Defining Supply Chain Risk Management Program Objectives

June 2, 2015 Posted by SCRM Best Practices 0 thoughts on “Defining Supply Chain Risk Management Program Objectives”

Supply Chain Risk Management Business DriversIn the Ultimate Guide to Supply Chain Resiliency Program Success, we provide supply chain risk management practitioners with concrete suggestions and guidance on how to create, roll-out, and institutionalize a global supply chain resiliency program (SCRP). As part of the “PLAN” phase we discuss the need to describe the strategic context and influences by describing the key business drivers. Key supply chain risk management business drivers we identified include:

  • Supply chain networks are larger, leaner, more global, more interdependent, more complex, less transparent, and changing more frequently.
  • Customer expectations continue to grow.
  • Commodity costs are increasing.
  • Logistics capacity remains constrained.
  • Natural disasters impacting globalized supply bases are on the rise as a result of global warming.
  • Brand risks are increasing as a result of supplier compliance, corporate social responsibility, and security practices.
  • New product introductions have been more frequent.
  • Products and services have become less standard.

I would love your input on this list. What am I missing? I am particularly interested in the drivers that are unique to your industry, geography, company scale, or other business context.

The next key step in the supply chain risk management program planning process is to identify your strategic and tactical objectives. In the Ultimate Guide we identified the following potential strategic and tactical objectives that can be used as a starting point for brainstorming. Again, what is missing? We all need to hone our collective ability to make the business case for investing in supply chain risk management strategies, processes, and tools. So, this is my attempt to crowd-source your input.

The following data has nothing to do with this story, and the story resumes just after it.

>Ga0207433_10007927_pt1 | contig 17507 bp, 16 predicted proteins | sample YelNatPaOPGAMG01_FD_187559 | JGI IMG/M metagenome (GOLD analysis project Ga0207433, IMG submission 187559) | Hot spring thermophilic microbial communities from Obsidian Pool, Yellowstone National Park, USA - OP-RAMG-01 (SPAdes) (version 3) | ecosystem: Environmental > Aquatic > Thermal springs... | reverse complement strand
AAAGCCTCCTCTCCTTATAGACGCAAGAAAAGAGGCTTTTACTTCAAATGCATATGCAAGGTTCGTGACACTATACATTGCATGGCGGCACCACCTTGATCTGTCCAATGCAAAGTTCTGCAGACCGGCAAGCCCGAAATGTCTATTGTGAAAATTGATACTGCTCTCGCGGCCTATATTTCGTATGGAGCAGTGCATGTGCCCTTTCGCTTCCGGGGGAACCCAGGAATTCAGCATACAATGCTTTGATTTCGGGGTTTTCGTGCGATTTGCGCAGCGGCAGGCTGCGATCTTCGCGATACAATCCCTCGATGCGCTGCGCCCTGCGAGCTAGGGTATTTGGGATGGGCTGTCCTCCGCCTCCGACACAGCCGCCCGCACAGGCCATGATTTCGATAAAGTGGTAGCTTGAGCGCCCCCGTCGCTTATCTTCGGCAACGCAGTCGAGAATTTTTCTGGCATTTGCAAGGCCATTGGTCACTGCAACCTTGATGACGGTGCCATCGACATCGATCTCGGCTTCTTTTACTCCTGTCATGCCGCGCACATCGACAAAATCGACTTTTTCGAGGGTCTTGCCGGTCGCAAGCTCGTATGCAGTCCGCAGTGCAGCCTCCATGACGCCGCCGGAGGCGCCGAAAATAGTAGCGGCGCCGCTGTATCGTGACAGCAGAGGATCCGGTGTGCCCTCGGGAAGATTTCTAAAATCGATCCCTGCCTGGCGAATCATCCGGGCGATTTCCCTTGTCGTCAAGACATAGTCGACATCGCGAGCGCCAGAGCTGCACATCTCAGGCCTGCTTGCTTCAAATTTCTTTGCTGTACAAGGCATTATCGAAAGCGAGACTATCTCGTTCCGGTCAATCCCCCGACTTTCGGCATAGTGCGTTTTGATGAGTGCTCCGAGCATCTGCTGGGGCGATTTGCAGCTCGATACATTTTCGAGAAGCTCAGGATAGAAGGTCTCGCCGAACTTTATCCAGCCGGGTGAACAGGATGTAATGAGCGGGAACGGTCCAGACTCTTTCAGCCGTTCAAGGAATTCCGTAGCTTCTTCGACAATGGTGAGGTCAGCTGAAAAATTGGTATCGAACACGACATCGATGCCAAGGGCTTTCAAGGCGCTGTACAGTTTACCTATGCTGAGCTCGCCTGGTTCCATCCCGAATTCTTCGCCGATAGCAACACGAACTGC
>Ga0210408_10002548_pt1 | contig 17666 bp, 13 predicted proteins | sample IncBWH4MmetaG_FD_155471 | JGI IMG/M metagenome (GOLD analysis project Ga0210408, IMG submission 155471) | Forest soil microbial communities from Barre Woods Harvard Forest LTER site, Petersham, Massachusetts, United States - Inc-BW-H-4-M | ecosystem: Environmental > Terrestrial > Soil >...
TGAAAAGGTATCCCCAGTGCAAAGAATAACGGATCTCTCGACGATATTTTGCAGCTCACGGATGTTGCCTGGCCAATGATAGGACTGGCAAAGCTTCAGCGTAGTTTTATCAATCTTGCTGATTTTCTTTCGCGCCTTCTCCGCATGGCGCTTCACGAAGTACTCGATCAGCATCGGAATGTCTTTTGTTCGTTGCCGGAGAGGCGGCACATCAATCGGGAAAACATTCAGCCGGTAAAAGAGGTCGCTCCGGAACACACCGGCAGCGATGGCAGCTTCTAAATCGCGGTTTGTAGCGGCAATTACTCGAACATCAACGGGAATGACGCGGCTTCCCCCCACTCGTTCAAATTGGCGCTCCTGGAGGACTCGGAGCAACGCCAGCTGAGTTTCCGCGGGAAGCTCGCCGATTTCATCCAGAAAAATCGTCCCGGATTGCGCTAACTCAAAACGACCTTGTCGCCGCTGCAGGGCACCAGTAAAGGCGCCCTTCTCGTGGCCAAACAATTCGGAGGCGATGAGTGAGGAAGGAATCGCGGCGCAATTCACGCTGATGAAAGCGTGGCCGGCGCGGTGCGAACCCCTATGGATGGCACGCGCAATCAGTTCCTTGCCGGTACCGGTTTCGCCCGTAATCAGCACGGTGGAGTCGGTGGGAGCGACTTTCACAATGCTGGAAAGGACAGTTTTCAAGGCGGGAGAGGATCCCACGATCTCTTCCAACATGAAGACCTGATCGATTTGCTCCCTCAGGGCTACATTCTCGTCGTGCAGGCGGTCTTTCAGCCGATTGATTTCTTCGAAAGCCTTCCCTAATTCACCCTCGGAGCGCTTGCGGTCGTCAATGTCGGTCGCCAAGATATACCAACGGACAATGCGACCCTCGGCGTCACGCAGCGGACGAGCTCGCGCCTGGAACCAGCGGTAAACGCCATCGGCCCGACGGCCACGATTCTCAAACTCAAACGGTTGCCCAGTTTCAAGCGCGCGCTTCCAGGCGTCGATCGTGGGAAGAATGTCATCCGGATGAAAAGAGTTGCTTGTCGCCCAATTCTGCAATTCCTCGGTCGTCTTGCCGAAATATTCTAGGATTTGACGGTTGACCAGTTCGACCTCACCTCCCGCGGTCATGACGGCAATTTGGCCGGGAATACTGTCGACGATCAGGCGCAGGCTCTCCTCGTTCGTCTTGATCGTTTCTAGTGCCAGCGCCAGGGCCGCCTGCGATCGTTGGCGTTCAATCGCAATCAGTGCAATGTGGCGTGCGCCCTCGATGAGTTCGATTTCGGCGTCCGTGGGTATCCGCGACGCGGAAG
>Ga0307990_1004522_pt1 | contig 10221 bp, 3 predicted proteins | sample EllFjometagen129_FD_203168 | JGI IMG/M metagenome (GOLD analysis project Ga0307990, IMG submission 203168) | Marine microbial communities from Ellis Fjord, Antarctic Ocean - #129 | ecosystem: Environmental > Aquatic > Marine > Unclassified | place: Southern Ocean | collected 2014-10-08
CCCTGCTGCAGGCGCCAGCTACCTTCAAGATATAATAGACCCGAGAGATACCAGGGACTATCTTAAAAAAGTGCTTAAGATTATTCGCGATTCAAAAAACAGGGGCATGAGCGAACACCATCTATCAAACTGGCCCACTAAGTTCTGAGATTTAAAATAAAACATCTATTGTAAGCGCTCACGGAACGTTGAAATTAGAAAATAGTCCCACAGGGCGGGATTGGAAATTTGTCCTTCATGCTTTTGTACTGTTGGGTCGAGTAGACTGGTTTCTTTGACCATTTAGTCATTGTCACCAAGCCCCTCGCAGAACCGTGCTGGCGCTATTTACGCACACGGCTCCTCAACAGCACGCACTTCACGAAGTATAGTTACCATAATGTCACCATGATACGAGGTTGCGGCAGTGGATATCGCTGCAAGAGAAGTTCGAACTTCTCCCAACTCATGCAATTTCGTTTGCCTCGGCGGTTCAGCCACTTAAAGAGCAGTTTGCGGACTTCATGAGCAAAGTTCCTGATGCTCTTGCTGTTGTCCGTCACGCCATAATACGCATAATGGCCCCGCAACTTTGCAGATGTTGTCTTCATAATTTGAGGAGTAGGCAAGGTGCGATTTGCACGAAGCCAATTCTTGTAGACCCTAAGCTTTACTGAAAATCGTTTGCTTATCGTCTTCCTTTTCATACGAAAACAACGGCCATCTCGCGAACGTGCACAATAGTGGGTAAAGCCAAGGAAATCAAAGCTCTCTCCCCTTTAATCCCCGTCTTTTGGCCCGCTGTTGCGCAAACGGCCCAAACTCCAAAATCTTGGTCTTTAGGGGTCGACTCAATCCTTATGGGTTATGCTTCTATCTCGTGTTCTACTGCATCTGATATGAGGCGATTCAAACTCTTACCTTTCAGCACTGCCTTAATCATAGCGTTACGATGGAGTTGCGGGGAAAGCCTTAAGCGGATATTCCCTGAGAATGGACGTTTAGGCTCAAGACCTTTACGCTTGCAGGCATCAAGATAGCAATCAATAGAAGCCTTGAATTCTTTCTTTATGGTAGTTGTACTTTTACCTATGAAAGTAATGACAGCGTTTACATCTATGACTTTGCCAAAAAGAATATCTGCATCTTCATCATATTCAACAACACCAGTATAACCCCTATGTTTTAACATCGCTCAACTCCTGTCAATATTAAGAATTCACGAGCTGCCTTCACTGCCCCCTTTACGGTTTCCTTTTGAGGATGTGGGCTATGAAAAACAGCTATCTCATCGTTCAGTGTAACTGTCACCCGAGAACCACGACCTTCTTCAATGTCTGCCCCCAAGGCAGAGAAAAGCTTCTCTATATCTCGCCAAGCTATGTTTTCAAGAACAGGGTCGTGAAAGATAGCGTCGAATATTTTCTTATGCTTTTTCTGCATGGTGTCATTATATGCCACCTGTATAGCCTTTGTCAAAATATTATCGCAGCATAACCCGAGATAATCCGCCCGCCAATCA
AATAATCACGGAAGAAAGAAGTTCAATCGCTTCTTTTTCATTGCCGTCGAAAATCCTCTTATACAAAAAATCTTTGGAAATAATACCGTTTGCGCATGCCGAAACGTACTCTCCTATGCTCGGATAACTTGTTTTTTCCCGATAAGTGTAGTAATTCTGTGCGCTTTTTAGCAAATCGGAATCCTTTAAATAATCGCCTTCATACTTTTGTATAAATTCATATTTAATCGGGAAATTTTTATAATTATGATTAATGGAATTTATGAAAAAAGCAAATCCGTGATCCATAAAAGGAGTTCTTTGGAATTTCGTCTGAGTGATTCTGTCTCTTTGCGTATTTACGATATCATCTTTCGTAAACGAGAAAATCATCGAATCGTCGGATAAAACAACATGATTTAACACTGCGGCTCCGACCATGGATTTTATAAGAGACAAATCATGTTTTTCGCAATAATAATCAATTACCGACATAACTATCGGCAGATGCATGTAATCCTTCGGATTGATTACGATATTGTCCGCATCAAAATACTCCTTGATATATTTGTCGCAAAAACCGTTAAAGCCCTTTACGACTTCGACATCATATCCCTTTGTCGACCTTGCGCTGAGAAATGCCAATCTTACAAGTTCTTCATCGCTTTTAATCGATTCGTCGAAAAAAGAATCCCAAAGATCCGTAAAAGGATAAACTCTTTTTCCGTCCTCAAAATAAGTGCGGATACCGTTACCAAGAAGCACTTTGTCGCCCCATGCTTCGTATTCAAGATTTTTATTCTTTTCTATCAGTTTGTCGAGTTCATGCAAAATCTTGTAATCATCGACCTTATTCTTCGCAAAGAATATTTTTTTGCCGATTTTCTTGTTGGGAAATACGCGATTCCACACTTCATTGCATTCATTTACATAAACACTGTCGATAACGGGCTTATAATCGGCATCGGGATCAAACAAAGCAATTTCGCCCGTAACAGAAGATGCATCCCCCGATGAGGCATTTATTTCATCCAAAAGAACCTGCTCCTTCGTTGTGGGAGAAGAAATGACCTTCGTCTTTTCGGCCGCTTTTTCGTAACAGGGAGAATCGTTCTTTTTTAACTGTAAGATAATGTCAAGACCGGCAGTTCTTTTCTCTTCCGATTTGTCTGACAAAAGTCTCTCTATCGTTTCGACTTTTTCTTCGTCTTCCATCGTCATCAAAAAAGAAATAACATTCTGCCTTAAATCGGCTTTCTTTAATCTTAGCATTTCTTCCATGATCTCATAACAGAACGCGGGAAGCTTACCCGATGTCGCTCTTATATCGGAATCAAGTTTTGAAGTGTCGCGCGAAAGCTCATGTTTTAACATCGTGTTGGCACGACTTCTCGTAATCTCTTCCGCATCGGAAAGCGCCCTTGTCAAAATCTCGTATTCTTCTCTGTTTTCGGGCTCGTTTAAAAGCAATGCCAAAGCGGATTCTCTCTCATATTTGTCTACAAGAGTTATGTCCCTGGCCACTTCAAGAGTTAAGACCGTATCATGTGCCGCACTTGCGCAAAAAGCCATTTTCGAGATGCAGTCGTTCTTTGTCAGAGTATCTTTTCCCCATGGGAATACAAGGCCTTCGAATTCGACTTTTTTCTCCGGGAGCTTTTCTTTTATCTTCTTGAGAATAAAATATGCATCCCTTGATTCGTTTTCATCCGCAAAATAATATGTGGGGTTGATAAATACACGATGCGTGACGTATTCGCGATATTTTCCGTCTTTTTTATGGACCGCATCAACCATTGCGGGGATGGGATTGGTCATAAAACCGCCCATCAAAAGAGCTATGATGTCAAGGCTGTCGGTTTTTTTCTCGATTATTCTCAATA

Sample Strategic Objectives

  • Achieve competitive advantage (turn business disruption threats into opportunities)
  • Protect brand value and customer satisfaction (based on customer service level data)
  • De-risk revenue and time to market goals
  • Decrease operational costs
  • Protect shareholder value
  • Ensure continuity of supply through a controlled, predictable response
  • Manage regulatory/compliance exposures

Sample Tactical Objectives

  • Decrease supply chain-related insurance premiums
  • Facilitate supplier collaboration and information sharing
  • Avoid supply chain costs (e.g. component buy-aheads, emergency second sourcing, expedited freight, etc.)
  • Reduce inventory
  • Improve supplier quality
  • Improve lead times and variability
  • Improve delivery/order fulfillment performance (on-time, variability)
  • Reduce number of supply crises impacting critical products or parts
  • Reduce incident response times and time-to-recover for the highest priority supply chain activities, products, and services
  • Improve supply chain asset utilization and inventory turns

Here’s some parting advice on developing your own list of strategic and tactical objectives. First, aim for strategic and tactical goals that are ambitious, yet achievable. Second, ensure program strategies drive or support C-level corporate strategies. Don’t forget to consider tactics that may be viewed as transformative (i.e. fundamentally change the way supply chain risk management processes are performed today). Make sure you package strategic objectives and tactics into a simple statement of purpose and goals that can be easily shared and understood. And, finally, position SCRP purpose and goals as complementary and accretive to existing enterprise risk programs.

To learn more about how to how to build out a global supply chain resiliency program (SCRP), check out the Ultimate Guide.


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